By Stefan J. Bos, Chief International Correspondent BosNewsLife

NEW YORK, USA (BosNewsLife)– Donna Summer has arrived where she wanted to be most: at home with the Lord. At least that’s what later songs reveal of the American superstar and married mother of three children who passed away at age 63 after losing her battle with cancer.

Most media reports remembered Summer as the ‘Queen of Disco’ with hits like ‘Love to Love You Baby’ – the legend of studio ecstasy and the genre’s ultimate sexual anthem – ‘Bad Girls’ or ‘She Works Hard for the Money’, a song about working women inspired by her visit to a bathroom where the cleaning lady slept of exhaustion.

Yet, few recalled that in the 1980s the singer and songwriter took another turn, claiming to have become a born-again Christian.

“In the last few years my life has changed drastically” she said for an enthusiastic crowd at the time when performing her 1984 Grammy Award winning song ‘Forgive Me’. “Those of you who don’t know me, and those of you who do. See about three years ago, I gave my live to Jesus Christ.”

“And, no…No, no, no. I am not ashamed to tell it. I love Jesus so much I got to talk about Him.”


She said she used to have “selfish” prayers. Yet, “One night this came to me that before I could even ask anything of the Father, I had to first going to forgive all those people I was holding grudges against. And than I could go to Him and maybe He would hear me…For those of you who hold grudges, let them go,” she said, raising up her hands.

A visibly emotional Summer than used her smooth, sultry, soulful voice to sing as best as she could “Every day, I give You a reason to cry. ‘Cause I see the hurt in Your eyes. But stronger yet, I see the love that shines.”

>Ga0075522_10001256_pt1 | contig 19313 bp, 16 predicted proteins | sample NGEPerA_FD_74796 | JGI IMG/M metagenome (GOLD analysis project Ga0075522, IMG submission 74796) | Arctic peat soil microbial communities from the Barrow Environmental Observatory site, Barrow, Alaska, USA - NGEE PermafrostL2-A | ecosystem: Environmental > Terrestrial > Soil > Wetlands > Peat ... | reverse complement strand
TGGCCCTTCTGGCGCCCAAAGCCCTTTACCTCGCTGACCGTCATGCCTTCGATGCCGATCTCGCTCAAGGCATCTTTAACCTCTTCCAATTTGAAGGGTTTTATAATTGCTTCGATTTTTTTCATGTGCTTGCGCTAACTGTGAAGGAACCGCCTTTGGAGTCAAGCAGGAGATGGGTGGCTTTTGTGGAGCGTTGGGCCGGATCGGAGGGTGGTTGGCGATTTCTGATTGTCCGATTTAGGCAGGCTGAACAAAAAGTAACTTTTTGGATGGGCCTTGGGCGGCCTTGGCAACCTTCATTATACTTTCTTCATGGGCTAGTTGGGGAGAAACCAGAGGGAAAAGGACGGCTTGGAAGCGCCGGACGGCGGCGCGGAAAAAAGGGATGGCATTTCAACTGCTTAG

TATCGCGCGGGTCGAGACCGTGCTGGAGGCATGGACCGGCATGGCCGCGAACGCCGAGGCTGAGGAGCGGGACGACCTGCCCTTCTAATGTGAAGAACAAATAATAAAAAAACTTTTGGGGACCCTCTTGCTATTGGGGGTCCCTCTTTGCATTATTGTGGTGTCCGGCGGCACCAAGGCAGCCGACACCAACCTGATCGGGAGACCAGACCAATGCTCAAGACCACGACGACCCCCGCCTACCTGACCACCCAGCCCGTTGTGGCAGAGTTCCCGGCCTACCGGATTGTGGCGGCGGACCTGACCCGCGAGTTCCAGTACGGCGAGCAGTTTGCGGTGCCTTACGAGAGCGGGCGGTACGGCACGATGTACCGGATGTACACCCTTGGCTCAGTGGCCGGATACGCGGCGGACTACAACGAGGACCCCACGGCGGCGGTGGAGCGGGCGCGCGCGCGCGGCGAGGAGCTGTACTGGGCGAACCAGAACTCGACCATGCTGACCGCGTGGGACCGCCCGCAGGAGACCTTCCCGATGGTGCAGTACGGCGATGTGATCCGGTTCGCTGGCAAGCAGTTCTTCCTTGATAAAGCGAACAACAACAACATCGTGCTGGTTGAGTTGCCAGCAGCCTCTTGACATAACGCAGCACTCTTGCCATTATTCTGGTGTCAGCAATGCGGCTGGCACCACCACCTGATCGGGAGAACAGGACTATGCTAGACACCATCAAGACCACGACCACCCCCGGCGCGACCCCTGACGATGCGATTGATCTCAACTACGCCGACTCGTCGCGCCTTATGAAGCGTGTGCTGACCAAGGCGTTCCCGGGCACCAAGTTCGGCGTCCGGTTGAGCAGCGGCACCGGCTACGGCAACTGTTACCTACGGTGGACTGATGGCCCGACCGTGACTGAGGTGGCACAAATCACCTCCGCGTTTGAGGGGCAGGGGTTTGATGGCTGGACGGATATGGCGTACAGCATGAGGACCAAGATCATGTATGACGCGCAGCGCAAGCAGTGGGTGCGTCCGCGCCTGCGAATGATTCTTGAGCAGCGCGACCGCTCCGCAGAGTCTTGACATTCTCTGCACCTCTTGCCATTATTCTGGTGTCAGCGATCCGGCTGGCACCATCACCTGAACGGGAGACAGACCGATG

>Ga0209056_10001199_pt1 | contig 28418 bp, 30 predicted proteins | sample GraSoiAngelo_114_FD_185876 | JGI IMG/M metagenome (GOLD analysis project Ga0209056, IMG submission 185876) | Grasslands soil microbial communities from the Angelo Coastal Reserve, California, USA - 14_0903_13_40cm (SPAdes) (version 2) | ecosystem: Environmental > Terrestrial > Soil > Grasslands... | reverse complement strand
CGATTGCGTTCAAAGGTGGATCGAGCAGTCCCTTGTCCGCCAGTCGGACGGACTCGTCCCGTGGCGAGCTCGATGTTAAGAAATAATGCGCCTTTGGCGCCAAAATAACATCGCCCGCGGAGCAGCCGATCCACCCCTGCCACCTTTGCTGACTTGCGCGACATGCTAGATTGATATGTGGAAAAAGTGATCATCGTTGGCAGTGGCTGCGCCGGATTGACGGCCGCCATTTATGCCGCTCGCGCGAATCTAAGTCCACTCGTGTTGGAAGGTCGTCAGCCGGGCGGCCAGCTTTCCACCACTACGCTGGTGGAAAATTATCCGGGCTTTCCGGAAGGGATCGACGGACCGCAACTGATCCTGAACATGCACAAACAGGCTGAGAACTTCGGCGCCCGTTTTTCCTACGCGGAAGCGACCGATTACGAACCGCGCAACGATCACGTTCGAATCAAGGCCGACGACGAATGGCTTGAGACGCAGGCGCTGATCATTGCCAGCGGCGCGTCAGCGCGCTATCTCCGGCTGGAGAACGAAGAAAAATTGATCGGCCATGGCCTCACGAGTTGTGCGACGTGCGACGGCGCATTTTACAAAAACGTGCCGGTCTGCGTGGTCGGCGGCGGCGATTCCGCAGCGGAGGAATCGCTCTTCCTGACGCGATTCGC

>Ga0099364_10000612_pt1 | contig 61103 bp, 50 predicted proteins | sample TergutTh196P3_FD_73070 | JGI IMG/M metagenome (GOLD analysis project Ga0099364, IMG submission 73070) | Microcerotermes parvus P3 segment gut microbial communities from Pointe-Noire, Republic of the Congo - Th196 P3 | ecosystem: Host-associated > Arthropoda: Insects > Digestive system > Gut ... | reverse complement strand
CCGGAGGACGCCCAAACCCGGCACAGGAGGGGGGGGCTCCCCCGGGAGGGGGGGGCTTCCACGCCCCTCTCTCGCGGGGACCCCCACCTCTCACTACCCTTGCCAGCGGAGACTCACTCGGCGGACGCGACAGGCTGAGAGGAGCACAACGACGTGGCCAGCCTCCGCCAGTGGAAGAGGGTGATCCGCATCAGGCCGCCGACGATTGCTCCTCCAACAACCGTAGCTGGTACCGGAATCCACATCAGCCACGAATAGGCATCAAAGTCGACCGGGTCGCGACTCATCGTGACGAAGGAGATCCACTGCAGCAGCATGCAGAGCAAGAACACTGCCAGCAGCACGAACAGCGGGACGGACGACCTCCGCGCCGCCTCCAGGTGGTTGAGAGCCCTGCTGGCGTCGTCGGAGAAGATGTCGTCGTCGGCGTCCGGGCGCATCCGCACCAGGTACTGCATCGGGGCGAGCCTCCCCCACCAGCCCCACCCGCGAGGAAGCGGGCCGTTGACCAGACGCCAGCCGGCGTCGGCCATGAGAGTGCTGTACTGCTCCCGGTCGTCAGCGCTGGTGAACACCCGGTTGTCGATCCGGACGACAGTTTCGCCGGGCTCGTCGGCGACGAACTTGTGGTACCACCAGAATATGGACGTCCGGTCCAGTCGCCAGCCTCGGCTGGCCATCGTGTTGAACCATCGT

“Help me learn to take on the nature of You. And love more than I accuse. And pardon others like you taught me to.”

She also sang “Forgive me as I learn how to forgive. And reach out through the pain. And touch with hands of grace. As You prayed for those who crucified You: ‘Forgive they don’t know what they do’.”

Donna Summer became a musical sensation in the 1970s.

Summer, who was born Ladonna Adrian Gaines in Boston and whose father was a butcher and mother a schoolteacher, sang from the moment she learned to talk. Her debut performance came in church at age 10 when the scheduled singer didn’t show and the pastor asked Donna to step in.


She later recalled that the church performance left worshipers in tears. “It was quite an amazing moment in my life and at some point after I heard my voice came out I felt like God was saying to me ‘Donna, you’re going to be very, very famous’ and I knew from that day on that I would be famous,” she said.

Yet, life wasn’t always easy for the singer. Even at the height of her popularity she reportedly took steps toward suicide, only to be stopped by the interruption of hotel maids.

She overcame the negative dimensions of relentless public attention, and her legacy as a genre-leading vocalist endured decades later among music enthusiasts.

In the 1990s she also spoke of her personal pain of losing her mother and sister, but made clear that Jesus Christ had been holding her as a captain his ship.

“While riding through the storm, Jesus hold me in his arms,” she sang. “And I am not afraid of the stormy winds and the rains. Although clouds become high, Jesus holds me while I ride. I find safety in the Master’s arms, while I’m riding through a storm.”


Her family, who surrounded Summer during her final hours on this earth Thursday, May 17, in Naples, Florida, said in a statement “We lost Donna Summer Sudano, a woman of many gifts, the greatest being her faith. While we grieve her passing, we are at peace celebrating her extraordinary life and her continued legacy.”

Publicist Brian Edwards explained that she died of lung cancer, but said the singer did not smoke.

In a statement Friday, May 18, he said Summer’s family is overwhelmed and appreciates the outreach from fans and friends, though her funeral services will remain private.

She is survived by her husband Bruce Sudano, their daughters Brooklyn and Amanda, as well as her daughter Mimi from a previous marriage.

(Read more about Donna Summer’s faith here  )


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